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Congestion has hit the port of Mombasa fuelling fears of a possible increase in prices of imported goods.
Congestion has hit the port of Mombasa fuelling fears of a possible increase in prices of imported goods.

The container terminal yard is holding close to 17,000 Twenty Foot Equivalent Units (TEUs) against a capacity of 14,300 according to a status report released at the weekend by operations manager, Mr Joseph Atonga.

Between February and April when transport to upcountry was paralysed following the post-election violence, the yard was holding 19,000 TEUs, with more than 10 ships waiting to off load cargo.

The situation led to a threat by shipping lines to impose the punitive Vessel Delay Surcharge (VDS) which goes up to $300 per TEU per day to take care of expenses they incur while the ship is waiting.

Consequences of a VDS are enormous as goods become more expensive due to importers passing on the excessive clearing charges to consumers. The port is, however, not faced with such a charge at the moment.

Complete documents

According to the report, there were six vessels being off-loaded while eight more were waiting with 3,400 container units whose documents were complete lying at the yard uncollected.

“Uncollected cargo has been one of the main causes of congestion and we ask importers to bring their trucks and collect their cargo,” said Mr Atonga on Sunday.

In order to deal with the current congestion crisis, shipping lines will now channel their cargo directly to Container Freight Stations (CFSs).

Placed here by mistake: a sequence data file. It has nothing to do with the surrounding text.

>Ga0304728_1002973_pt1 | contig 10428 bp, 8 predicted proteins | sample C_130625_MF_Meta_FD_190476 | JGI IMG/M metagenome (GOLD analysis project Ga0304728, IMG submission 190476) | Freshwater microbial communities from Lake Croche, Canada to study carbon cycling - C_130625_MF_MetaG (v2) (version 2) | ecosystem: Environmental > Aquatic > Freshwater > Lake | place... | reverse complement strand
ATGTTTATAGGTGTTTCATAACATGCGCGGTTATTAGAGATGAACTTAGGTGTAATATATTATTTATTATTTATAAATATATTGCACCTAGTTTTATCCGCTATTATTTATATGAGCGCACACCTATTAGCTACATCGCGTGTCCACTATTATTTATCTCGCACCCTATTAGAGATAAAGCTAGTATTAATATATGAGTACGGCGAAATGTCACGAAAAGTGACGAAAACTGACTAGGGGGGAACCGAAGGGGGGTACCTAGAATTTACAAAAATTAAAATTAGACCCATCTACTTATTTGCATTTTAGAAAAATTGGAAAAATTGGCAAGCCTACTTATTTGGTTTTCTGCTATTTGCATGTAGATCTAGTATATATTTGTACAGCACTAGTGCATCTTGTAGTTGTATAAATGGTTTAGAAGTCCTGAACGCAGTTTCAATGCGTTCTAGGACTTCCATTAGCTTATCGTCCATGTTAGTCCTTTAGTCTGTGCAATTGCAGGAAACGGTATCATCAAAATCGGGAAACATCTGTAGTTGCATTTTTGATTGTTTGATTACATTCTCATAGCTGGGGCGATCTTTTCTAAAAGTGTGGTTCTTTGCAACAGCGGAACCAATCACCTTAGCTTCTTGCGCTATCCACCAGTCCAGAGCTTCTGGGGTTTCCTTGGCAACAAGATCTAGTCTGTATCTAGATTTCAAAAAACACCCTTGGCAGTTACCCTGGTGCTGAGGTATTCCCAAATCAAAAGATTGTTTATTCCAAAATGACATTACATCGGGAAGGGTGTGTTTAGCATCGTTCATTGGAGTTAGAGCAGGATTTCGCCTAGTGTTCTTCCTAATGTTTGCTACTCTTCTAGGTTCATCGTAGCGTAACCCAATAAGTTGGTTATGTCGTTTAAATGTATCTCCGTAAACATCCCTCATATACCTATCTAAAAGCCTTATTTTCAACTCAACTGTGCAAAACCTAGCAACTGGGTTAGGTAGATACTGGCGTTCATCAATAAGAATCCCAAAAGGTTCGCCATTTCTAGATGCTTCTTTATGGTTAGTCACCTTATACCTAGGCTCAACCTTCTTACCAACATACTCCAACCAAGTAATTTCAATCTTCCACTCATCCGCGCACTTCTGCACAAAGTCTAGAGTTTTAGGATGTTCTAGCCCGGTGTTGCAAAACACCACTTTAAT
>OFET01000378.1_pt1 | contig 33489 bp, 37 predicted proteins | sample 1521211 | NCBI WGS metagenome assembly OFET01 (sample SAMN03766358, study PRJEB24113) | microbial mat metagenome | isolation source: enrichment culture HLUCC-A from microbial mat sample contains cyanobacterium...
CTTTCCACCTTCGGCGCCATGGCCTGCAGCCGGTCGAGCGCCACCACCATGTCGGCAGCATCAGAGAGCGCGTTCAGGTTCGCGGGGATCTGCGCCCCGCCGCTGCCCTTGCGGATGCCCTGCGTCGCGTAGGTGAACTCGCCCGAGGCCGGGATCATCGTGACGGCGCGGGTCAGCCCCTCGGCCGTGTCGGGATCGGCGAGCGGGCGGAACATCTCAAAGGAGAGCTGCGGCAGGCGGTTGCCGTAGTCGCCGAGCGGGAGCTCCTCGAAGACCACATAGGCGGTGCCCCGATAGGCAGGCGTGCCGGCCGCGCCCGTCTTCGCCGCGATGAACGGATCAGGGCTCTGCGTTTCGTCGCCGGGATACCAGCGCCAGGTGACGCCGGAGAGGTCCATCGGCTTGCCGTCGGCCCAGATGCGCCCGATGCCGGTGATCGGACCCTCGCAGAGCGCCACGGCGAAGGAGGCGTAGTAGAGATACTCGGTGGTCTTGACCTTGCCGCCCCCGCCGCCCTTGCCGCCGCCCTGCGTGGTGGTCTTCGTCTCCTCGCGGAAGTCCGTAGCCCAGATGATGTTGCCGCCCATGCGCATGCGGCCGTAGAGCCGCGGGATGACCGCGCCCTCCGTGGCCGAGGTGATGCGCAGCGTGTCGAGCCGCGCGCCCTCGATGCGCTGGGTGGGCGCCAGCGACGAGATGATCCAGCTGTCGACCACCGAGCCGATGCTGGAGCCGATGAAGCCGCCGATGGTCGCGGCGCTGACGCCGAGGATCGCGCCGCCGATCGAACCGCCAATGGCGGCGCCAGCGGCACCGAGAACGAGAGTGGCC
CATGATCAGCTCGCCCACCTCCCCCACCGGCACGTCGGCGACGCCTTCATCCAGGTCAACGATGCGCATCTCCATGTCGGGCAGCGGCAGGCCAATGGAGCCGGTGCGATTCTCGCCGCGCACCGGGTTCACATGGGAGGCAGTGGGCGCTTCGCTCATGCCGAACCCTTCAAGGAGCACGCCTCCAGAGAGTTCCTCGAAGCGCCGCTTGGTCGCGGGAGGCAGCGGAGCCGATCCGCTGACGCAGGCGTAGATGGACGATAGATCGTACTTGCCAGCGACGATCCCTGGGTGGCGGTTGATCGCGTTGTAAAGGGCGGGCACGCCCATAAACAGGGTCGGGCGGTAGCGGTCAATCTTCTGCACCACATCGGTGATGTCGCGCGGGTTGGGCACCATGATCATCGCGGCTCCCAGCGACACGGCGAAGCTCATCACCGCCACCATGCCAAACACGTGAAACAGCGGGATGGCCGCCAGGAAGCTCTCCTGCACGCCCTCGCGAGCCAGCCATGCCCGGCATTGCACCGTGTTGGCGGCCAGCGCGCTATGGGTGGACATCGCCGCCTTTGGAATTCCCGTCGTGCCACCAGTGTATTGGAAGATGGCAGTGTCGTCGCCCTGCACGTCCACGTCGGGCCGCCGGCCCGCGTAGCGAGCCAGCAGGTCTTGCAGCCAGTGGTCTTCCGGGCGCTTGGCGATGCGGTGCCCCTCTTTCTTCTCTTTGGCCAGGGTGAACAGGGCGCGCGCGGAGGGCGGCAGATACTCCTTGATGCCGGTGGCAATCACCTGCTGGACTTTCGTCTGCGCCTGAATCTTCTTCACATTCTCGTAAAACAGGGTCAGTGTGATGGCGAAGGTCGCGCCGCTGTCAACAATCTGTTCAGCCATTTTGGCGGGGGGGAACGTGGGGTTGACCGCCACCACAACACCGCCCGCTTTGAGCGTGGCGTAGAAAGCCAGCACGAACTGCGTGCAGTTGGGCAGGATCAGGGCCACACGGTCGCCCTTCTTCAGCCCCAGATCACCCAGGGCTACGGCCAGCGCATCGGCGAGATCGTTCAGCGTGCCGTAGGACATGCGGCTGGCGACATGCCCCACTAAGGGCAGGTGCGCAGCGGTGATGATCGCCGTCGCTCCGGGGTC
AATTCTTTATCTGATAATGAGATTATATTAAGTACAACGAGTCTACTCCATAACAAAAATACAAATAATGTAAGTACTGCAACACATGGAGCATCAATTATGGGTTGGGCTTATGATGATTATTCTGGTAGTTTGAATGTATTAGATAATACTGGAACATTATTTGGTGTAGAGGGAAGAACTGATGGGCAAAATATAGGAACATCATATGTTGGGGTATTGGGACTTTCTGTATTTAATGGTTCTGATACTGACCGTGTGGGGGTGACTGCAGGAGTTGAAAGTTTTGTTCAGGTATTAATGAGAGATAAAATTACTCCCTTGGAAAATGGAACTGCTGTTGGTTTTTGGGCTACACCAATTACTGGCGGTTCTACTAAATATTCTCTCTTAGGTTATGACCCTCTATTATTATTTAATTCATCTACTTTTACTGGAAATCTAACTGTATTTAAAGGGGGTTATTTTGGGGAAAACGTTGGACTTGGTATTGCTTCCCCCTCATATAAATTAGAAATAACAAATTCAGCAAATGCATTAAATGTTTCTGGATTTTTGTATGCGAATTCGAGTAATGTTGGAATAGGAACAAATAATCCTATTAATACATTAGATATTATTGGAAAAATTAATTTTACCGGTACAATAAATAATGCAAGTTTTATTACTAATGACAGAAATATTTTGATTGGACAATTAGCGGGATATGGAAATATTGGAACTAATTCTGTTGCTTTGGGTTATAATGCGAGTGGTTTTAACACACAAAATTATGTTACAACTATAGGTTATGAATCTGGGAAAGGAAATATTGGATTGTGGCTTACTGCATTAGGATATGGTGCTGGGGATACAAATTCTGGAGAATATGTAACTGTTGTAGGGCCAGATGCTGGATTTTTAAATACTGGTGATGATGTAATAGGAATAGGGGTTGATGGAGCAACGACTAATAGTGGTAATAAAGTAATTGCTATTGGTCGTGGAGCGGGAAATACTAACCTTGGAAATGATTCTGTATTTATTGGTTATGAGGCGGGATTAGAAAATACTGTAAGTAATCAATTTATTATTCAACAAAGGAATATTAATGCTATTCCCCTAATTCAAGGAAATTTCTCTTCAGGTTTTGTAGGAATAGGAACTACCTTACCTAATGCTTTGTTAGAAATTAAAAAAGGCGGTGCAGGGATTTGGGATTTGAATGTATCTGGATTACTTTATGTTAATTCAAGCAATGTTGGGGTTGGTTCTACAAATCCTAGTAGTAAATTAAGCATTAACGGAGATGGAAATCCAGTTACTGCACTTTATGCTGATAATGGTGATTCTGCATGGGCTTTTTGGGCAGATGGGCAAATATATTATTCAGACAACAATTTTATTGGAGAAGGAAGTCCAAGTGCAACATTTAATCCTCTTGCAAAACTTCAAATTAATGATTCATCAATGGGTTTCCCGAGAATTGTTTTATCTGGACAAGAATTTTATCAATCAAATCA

As a result, the Kenya Ports Authority (KPA) has asked shipping lines to nominate CFSs where all imported cargo will be dispatched to.

The move would introduce a new system in which the bill of lading for cargo will now indicate that the consignment is destined for a particular CFS and not KPA, said Mr Atonga.

“This is intended to reduce congestion at the terminal. We would like a situation in which cargo does not spend more than 48 hours at the port after a ship has docked,” he said.

Piling of uncollected containers has been blamed on lack of trucks because transporters have reportedly concentrated on transportation of relief cargo which pays them more.

Mombasa port has suffered persistent congestion caused mainly by lack of equipment to move containers and infrastructural logistics resulting from the railway system transporting only six per cent of cargo against an international requirement of at least 60 per cent.

The solution

“The new system, also used by Nhavasheba Container Terminal in Mumbai, India which has the same quay line length as Mombasa port, is the solution to persistent congestion at the port,” said Mr Atonga.